Jimmy "The Shiv"

Death House Barber of Sing Sing

About

The above picture is of Jimmy and his daughter, Jodi, the author of the memoir.

PREFACE to the book

The stories about my father I was fortunate to have overheard as a child fascinated and intrigued me. It wasn’t until a lengthy illness necessitated my mother’s placement in a residential care facility that I uncovered a box of memories she had given me. Inside, a small package wrapped in tissue paper and tied with a satin ribbon were the treasured letters my father had written to her in 1936 and 1937.

I spent several days doing nothing but reading them and putting them in the order they were written. It was a difficult chore as my mother had cut the top of all the letters off, where Censored was stamped. There was a rectangle hole cut from the signature line where my father was required to put his inmate number. My mother could not bear to have it reminding her where he was. Once in chronologic order I reread each letter. They were filled with so much love for my mother yet overshadowed with frustration, fear, disappointment and painful memories. I could feel his pain as I held them in my hands. He was writing these letters to my mother who was his sweetheart while confined in the New York Tombs....tombs, a suitable name for the dungeon-like jail.

In a trance-like state, I found myself sitting beside him sharing the powerless hopelessness of the situation he was in, and with a broken heart, I read on.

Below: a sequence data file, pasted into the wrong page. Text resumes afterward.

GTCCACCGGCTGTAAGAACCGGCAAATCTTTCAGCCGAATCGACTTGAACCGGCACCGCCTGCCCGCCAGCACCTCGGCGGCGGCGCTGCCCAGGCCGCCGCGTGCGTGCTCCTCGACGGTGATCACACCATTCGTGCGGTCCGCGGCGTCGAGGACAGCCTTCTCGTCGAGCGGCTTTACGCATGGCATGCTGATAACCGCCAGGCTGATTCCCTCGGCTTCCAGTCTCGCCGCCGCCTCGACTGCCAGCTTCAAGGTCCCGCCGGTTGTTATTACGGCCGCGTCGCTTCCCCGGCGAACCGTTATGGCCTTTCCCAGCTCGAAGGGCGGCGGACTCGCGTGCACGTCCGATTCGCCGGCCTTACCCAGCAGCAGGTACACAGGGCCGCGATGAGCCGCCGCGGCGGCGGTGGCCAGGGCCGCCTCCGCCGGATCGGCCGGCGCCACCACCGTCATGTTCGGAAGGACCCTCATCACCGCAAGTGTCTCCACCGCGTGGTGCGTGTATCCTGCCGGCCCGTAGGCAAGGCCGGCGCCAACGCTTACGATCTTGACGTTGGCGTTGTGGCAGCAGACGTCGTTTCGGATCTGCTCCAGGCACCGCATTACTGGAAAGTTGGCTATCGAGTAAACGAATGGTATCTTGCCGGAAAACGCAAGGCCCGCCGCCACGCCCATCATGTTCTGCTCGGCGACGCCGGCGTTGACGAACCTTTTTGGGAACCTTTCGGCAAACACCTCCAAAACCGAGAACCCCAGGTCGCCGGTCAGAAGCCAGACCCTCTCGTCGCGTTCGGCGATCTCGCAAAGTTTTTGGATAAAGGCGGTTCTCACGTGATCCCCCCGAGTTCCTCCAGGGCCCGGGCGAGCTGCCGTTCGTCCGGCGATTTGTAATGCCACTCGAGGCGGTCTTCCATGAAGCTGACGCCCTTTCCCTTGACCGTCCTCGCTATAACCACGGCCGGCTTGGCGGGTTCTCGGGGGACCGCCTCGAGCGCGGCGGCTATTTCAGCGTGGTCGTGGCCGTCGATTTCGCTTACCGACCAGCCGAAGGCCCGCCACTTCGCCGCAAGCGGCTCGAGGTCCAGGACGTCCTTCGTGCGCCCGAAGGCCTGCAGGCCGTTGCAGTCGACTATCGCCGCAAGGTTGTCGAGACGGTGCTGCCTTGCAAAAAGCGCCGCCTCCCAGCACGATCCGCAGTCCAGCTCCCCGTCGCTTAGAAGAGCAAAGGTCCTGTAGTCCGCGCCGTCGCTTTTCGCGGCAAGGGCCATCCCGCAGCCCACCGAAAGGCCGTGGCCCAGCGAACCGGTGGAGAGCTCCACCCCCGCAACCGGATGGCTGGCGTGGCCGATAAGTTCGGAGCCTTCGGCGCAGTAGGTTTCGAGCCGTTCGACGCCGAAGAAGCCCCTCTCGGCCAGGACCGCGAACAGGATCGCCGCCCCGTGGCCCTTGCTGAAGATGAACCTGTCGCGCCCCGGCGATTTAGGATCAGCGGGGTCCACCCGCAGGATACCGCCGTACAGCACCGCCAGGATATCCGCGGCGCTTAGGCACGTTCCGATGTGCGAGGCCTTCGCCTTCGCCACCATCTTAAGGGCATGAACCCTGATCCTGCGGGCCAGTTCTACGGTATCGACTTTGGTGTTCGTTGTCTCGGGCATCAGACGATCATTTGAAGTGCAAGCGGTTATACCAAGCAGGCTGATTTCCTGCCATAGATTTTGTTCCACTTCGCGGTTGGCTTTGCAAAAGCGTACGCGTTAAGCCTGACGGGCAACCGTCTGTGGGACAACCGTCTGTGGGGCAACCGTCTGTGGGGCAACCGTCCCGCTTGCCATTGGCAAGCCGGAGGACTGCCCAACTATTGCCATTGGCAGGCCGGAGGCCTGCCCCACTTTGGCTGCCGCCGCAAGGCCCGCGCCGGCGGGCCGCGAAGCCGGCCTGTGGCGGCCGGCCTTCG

Reaching the last letter, I saw his neat handwriting scribble. Going back to Sing Sing right now.

I then undid the second satin ribbon and began reading the packet of letters…After while in Sing Sing Prison in Ossining New York.

I became possessed to discover the truth behind my father’s imprisonment. In writing about my father in prison, I found it so difficult to image the isolation that, finally, I went down to my basement and put myself in an empty room with a chair, and turned off the light.

There, alone, in the damp cold air, I could begin to sense the solitude and anguish he had felt being cut off from the world.

Slowly, in my visits to the windowless basement room, I began to imagine myself in his actual cell, hearing his thoughts in the darkness and venturing back through his own memories in time.

It has taken me thirteen years to do the research to tell my father’s story. When I finished, I felt as though I had been his recording angel, noting the good and the bad, the sad and the happy, the love and loss of his life.

Many years have passed since I last saw my father, yet every line of his face is clear. I can still hear his voice resonating through the home where I grew up, yet nothing I recall of him is greater than his absence, an absence that left an hole in my heart where memories of him will live forever.

I hope here I can fill in that hole by imagining the life he led before he was taken from us, and share that life with you.